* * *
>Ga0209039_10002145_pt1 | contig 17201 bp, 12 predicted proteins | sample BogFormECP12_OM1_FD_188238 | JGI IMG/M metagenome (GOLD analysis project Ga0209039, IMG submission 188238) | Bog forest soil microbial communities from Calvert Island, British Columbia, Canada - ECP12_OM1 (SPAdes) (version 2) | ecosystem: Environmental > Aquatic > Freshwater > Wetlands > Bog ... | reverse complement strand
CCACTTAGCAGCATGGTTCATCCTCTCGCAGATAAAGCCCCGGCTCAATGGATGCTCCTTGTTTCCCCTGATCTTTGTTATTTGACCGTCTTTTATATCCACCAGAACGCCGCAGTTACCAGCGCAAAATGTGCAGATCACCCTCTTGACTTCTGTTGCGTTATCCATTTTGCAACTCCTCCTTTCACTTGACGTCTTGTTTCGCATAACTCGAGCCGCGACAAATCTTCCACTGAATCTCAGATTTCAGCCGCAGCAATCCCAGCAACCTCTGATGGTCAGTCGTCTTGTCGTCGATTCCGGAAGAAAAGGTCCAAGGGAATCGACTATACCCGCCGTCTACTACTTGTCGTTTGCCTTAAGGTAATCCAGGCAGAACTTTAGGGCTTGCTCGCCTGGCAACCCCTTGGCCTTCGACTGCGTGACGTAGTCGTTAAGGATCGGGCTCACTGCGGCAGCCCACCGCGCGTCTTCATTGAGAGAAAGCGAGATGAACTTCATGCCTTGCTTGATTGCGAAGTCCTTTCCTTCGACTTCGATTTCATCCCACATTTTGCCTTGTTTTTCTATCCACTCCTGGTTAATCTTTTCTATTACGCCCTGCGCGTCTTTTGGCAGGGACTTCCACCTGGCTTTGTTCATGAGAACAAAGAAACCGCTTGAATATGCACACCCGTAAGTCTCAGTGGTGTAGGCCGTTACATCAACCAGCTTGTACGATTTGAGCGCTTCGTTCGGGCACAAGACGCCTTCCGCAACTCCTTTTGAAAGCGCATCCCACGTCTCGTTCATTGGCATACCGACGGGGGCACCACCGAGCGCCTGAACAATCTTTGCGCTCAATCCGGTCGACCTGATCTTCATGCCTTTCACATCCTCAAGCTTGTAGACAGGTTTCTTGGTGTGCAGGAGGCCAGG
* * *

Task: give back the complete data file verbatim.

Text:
>Ga0209039_10002145_pt1 | contig 17201 bp, 12 predicted proteins | sample BogFormECP12_OM1_FD_188238 | JGI IMG/M metagenome (GOLD analysis project Ga0209039, IMG submission 188238) | Bog forest soil microbial communities from Calvert Island, British Columbia, Canada - ECP12_OM1 (SPAdes) (version 2) | ecosystem: Environmental > Aquatic > Freshwater > Wetlands > Bog ... | reverse complement strand
CCACTTAGCAGCATGGTTCATCCTCTCGCAGATAAAGCCCCGGCTCAATGGATGCTCCTTGTTTCCCCTGATCTTTGTTATTTGACCGTCTTTTATATCCACCAGAACGCCGCAGTTACCAGCGCAAAATGTGCAGATCACCCTCTTGACTTCTGTTGCGTTATCCATTTTGCAACTCCTCCTTTCACTTGACGTCTTGTTTCGCATAACTCGAGCCGCGACAAATCTTCCACTGAATCTCAGATTTCAGCCGCAGCAATCCCAGCAACCTCTGATGGTCAGTCGTCTTGTCGTCGATTCCGGAAGAAAAGGTCCAAGGGAATCGACTATACCCGCCGTCTACTACTTGTCGTTTGCCTTAAGGTAATCCAGGCAGAACTTTAGGGCTTGCTCGCCTGGCAACCCCTTGGCCTTCGACTGCGTGACGTAGTCGTTAAGGATCGGGCTCACTGCGGCAGCCCACCGCGCGTCTTCATTGAGAGAAAGCGAGATGAACTTCATGCCTTGCTTGATTGCGAAGTCCTTTCCTTCGACTTCGATTTCATCCCACATTTTGCCTTGTTTTTCTATCCACTCCTGGTTAATCTTTTCTATTACGCCCTGCGCGTCTTTTGGCAGGGACTTCCACCTGGCTTTGTTCATGAGAACAAAGAAACCGCTTGAATATGCACACCCGTAAGTCTCAGTGGTGTAGGCCGTTACATCAACCAGCTTGTACGATTTGAGCGCTTCGTTCGGGCACAAGACGCCTTCCGCAACTCCTTTTGAAAGCGCATCCCACGTCTCGTTCATTGGCATACCGACGGGGGCACCACCGAGCGCCTGAACAATCTTTGCGCTCAATCCGGTCGACCTGATCTTCATGCCTTTCACATCCTCAAGCTTGTAGACAGGTTTCTTGGTGTGCAGGAGGCCAGG